Advanced Micro Devices Inc. broke ground Thursday on a $2.4-billion computer chip factory in eastern Germany to boost its capacity and allow it to make cutting-edge chips.
The fabrication plant, or “fab,” will be built in Dresden next to AMD’s only other PC-chip plant. The Sunnyvale, Calif., company decided to build in Germany after receiving $500 million in government grants and more than $1 billion in additional funding, Chief Executive Hector Ruiz said.
When it opens in 2006, the fab will be able to make chips with transistors a mere 65 nanometers wide, about 2,000 times more narrow than a human hair.
AMD currently makes chips with transistors that are 130 nanometers wide.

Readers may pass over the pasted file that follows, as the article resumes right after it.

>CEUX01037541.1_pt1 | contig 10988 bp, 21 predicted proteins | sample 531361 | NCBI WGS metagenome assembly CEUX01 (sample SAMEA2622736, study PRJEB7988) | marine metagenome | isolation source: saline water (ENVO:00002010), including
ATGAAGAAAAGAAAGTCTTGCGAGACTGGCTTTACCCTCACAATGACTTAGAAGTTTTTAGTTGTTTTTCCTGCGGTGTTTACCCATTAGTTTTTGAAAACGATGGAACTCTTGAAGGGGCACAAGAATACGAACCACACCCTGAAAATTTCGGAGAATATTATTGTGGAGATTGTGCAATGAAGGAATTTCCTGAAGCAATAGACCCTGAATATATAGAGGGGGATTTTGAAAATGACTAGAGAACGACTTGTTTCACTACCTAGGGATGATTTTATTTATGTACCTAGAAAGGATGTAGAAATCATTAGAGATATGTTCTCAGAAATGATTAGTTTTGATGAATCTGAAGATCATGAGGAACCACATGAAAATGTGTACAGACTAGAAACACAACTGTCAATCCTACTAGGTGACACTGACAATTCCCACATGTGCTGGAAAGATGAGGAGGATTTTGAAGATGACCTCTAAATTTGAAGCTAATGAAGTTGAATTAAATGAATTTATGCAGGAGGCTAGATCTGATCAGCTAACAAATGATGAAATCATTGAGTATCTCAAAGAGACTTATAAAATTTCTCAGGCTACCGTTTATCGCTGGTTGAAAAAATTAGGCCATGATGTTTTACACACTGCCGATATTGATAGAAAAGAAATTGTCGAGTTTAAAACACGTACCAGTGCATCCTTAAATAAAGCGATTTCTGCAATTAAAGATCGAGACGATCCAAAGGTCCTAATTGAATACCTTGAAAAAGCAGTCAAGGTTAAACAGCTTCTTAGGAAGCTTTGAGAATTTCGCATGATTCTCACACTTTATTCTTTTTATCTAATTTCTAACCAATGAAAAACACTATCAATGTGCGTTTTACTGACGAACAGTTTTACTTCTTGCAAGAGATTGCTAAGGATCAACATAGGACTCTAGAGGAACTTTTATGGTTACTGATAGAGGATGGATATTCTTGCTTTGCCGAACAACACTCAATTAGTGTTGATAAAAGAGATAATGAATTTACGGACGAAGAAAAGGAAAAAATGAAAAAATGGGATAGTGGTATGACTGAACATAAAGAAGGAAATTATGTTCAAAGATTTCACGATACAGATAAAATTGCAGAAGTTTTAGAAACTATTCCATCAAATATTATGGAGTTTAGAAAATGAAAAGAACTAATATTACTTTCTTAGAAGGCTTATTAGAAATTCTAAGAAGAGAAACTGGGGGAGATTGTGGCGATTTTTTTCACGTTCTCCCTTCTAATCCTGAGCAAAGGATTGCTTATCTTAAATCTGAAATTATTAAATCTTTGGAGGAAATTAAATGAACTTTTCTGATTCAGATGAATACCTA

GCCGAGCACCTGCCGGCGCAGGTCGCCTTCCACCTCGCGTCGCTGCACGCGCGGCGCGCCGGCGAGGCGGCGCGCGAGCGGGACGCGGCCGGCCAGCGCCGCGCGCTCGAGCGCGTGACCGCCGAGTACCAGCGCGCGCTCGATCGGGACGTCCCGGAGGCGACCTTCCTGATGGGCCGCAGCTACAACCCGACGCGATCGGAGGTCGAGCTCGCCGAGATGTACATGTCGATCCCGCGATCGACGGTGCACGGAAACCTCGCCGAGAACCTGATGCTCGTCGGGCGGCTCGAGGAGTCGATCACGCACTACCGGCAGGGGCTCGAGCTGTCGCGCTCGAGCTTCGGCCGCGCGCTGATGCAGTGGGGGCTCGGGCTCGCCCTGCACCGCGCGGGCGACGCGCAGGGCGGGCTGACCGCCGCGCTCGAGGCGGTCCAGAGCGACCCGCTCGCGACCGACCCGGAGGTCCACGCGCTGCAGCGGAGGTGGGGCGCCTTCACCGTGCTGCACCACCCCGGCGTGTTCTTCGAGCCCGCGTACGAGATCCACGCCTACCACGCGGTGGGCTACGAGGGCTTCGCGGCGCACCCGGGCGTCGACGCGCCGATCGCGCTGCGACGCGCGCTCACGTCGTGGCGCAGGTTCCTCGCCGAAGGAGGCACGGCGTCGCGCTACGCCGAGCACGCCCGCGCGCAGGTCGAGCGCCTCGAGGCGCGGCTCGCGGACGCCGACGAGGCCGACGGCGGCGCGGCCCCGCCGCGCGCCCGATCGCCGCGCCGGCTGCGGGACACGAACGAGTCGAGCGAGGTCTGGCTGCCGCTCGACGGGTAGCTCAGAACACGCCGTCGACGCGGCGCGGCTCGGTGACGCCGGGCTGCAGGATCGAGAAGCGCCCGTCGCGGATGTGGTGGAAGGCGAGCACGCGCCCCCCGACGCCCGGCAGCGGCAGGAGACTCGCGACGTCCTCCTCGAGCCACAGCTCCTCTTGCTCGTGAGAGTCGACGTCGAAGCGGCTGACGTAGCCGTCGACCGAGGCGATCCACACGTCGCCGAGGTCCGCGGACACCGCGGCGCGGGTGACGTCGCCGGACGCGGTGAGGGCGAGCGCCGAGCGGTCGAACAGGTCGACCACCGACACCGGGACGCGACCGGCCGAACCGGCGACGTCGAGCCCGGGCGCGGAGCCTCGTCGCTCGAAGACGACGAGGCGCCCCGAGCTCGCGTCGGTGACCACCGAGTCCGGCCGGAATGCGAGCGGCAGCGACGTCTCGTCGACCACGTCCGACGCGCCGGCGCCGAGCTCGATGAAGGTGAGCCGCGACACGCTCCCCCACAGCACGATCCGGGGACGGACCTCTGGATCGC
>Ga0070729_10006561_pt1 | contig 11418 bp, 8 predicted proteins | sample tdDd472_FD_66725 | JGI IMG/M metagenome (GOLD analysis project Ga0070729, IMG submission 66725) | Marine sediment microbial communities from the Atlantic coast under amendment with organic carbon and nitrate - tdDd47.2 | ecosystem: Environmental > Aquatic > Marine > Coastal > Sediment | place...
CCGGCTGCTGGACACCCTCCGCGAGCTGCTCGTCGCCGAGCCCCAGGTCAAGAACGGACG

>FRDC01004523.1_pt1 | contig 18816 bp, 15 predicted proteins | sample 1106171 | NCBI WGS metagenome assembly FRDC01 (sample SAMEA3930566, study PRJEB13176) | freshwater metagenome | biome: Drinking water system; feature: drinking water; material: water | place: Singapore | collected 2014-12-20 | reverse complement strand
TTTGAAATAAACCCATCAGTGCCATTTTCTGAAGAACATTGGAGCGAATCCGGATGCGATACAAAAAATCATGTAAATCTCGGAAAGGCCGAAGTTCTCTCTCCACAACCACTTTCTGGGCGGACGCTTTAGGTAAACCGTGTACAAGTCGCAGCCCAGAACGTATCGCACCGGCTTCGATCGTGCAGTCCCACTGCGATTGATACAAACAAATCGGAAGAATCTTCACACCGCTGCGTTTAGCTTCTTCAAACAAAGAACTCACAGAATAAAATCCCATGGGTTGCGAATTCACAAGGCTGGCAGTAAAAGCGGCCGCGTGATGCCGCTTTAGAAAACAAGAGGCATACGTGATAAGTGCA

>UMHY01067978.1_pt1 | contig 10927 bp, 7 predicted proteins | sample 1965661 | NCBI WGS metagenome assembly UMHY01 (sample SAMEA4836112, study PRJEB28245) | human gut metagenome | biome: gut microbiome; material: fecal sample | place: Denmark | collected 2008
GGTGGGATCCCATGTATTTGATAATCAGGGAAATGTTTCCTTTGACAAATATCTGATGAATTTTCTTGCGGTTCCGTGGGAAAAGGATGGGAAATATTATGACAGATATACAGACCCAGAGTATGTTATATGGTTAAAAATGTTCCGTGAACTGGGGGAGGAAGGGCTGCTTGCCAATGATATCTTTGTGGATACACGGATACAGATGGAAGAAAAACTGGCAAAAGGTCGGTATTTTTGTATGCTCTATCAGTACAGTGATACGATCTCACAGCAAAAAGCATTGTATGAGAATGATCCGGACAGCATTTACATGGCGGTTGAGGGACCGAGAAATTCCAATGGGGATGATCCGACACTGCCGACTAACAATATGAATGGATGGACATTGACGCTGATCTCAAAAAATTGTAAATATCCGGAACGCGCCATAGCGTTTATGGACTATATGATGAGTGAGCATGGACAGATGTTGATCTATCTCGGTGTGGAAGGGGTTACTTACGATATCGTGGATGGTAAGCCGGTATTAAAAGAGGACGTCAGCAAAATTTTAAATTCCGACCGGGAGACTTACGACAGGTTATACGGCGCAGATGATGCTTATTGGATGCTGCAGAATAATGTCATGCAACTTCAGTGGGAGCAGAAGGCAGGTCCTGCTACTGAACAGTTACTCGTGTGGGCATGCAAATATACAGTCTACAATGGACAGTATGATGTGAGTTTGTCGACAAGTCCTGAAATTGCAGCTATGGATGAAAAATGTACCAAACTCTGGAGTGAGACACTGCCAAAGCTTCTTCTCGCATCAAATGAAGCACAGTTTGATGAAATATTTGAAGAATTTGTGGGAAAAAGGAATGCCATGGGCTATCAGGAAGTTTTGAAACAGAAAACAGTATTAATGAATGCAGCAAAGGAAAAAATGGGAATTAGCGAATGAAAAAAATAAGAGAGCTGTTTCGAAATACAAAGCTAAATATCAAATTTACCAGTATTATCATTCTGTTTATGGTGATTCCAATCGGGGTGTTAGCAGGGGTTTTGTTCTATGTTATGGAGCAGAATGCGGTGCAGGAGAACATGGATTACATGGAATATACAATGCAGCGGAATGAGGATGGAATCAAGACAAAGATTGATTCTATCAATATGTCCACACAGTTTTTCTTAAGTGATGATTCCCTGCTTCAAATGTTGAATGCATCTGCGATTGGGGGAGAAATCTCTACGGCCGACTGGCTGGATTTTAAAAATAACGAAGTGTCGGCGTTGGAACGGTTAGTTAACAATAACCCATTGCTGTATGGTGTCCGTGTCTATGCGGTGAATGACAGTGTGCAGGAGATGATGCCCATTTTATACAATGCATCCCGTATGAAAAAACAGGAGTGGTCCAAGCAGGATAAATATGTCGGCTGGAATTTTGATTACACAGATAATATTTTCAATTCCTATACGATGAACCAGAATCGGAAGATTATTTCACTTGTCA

The new fab also will allow AMD to produce chips on 300-millimeter wafers, which is more efficient than the 200-millimeter wafers now in use.
Industry analysts expressed surprise at AMD’s decision to take on the expense of building an entire plant on its own. Most semiconductor companies rely on other companies to produce the chips they design.
“A 300-millimeter fab has a prodigious output, and I don’t know that AMD can sell everything they make there,” said Nathan Brookwood, principal analyst with Insight 64, a market research and consulting organization in Saratoga, Calif. “Unless their demand picks up, it could be overkill for them.”
AMD spokesman Rob Keosheyan defended the decision.
“We’re confident we’re making the right move to meet demand as we see it,” he said.
In addition to $500 million in grants from the German federal government and Saxony state government, AMD will receive $700 million in loans from a consortium of German banks and up to $320 million in equity funding from Saxony and a group of European investors.
AMD shares fell $1.10, or 6%, to $16.50 on Thursday on the New York Stock Exchange.